“Retailers are an easy, visible and willing target when it comes to lowering prices”

“Retailers are an easy, visible and willing target when it comes to lowering prices”

The CEO of Carrefour Alexandre Bompard, at La Défense (Hauts-de-Seine), January 23, 2018.

EOur wicker, rush, even palm tree, the basket accompanied the life of women and men to accommodate the crops of the vegetable garden or the product of the races. Out of fashion in favor of the trolley or shopping bag, it remains a political symbol. The government intends to impose on large grocers a “anti-inflation basket”. Woven wicker to the rescue of major macroeconomic imbalances. This Monday, March 6, the Minister of the Economy, Bruno Le Maire, announced an agreement with large retailers. Usual maneuver intended to push traders to make a move… and to show that the government is behind it.

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Sunday March 5, Alexandre Bompard, CEO of Carrefour, a good student, had already opened his personal basket. This contains shampoos, toothpastes, vegetables, pasta, eggs and even spreads. In total, two hundred products at 2 euros, price guaranteed until June. He had been preceded a few days earlier by Dominique Schelcher, the boss of System U. Intermarché also embarked on the basket war. Magic of competition, all compete with products at cost price to protect the meager savings of their most precarious customers, the main victims of price increases.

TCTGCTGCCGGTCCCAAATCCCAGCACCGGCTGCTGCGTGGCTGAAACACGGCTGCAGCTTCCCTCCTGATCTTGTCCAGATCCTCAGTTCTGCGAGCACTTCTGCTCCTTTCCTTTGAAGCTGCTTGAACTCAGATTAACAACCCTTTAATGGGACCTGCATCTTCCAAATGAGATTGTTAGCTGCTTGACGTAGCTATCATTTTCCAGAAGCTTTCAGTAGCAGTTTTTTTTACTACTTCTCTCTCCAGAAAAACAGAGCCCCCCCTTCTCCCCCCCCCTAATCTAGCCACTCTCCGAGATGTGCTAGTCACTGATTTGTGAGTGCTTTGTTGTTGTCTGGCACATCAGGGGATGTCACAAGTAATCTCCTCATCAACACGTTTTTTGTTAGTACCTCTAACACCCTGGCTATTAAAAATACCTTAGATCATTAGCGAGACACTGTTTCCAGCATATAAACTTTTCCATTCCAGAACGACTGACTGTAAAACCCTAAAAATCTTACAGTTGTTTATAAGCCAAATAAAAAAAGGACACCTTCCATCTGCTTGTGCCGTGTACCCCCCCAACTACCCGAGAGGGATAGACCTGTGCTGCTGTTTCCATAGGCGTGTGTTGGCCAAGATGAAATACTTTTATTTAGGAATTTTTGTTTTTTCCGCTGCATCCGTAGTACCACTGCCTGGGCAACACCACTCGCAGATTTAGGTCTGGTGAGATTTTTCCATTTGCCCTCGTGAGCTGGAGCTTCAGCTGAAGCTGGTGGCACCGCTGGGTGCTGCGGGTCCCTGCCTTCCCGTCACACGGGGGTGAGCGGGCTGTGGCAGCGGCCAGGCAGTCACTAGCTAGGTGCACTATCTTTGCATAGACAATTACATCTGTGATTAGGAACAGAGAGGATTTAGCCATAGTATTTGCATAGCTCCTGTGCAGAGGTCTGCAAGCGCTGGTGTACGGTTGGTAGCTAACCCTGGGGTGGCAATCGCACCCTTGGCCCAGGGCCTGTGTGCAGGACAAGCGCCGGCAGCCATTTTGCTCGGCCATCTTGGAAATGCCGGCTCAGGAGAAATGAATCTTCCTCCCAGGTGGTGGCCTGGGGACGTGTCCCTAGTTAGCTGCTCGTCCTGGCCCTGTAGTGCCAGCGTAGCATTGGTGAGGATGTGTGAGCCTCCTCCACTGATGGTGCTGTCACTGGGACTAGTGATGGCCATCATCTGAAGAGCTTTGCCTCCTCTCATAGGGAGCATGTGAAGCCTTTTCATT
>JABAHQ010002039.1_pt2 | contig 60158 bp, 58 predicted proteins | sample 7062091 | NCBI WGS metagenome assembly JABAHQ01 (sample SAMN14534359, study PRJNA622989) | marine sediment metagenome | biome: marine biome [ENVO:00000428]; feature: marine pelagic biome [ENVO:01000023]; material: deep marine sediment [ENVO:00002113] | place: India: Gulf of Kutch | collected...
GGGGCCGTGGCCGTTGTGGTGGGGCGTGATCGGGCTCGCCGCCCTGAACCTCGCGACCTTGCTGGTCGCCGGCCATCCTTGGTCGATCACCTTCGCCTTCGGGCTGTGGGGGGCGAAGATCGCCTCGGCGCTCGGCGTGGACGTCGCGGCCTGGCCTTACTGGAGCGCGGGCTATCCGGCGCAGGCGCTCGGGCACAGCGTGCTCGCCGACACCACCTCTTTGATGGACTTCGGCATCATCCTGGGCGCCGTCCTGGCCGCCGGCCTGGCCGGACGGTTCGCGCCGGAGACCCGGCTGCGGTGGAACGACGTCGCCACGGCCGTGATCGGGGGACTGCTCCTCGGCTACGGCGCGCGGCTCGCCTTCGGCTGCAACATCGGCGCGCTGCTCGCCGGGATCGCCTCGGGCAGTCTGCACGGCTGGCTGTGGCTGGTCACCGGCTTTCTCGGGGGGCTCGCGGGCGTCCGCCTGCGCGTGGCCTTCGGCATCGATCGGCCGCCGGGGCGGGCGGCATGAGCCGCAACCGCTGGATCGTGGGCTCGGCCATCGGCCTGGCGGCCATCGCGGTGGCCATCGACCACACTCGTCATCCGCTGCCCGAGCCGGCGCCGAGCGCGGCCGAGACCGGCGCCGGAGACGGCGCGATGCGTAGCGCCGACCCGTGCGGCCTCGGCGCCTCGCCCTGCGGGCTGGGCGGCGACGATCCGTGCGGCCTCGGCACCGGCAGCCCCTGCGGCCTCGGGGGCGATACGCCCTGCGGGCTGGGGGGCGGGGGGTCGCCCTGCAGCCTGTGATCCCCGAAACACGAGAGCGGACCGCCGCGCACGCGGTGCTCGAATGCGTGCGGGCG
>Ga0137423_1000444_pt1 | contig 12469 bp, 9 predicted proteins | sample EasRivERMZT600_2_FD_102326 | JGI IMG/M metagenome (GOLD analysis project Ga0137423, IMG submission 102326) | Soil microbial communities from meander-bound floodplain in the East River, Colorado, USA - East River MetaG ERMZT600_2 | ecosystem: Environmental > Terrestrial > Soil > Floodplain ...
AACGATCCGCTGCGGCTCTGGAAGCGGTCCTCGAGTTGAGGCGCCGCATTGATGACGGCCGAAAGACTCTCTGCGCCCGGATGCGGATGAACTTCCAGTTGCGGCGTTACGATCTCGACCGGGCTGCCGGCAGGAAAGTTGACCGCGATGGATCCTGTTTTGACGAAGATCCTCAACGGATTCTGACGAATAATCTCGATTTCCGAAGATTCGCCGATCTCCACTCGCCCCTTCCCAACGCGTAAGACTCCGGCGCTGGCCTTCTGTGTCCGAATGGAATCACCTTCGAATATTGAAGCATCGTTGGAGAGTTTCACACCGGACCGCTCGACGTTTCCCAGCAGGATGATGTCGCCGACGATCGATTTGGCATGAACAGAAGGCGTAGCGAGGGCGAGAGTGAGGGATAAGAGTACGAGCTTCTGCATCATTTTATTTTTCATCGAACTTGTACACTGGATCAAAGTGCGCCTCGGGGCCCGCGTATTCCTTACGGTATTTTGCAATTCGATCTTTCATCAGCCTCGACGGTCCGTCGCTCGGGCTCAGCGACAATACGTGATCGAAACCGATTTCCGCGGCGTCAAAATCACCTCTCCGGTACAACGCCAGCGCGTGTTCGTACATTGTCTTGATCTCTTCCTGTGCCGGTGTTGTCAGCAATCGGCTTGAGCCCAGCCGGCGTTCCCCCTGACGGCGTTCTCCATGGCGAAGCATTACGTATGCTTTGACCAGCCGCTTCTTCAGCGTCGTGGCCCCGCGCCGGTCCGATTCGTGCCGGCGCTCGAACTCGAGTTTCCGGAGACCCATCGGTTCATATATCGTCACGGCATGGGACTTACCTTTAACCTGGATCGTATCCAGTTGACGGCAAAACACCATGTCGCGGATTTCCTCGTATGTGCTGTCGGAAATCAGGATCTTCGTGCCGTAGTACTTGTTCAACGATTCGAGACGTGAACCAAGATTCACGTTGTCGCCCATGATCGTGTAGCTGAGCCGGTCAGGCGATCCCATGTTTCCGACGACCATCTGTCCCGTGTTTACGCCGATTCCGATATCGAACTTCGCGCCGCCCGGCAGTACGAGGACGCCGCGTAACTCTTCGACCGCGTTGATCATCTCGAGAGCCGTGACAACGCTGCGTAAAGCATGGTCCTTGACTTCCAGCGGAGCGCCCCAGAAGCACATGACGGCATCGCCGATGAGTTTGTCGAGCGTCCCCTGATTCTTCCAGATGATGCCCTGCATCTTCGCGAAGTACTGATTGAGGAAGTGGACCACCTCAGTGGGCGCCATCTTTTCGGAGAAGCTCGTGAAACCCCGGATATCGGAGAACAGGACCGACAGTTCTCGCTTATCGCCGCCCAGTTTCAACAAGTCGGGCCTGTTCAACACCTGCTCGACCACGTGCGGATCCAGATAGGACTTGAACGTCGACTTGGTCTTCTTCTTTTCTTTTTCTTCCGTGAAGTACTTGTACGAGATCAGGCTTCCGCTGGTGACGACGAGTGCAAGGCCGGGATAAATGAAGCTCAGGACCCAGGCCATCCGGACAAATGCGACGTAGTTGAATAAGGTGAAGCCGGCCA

Large retailers are an easy, visible and willing target when it comes to lowering prices. It’s his job. For nearly half a century, it has been the government’s objective ally in boosting French consumption. Moreover, five clearly identified players, including three groups of independents, dominate the market. It is therefore easy to point fingers at them, asking them to “make an effort on their margins”.


In doing so, this case hides a paradox and an ambiguity. The paradox is that of an acceleration of inflation while the prices of raw materials, wheat, petroleum, oil, steel, transport have plunged, often beyond 20%. In food, however, the increase was 14.5% in February, for overall inflation of 6.2%.

Read also: Freezing the prices of certain consumer products to fight against inflation: a good way to help the poorest or a false good idea?

Where is the difference? Not really in the pocket of distributors, regularly suspected of strangling their suppliers, but in that of large companies, whose results are excellent (L’Oréal, Unilever, Coca, Nestlé, etc.), and in that of farmers, as revealed a recent investigation by the General Inspectorate of Finance. This again poses the eternal question of arbitration between the consumer’s wallet and that of the producer, large or small. France chose the first. You can’t put everything in one basket.

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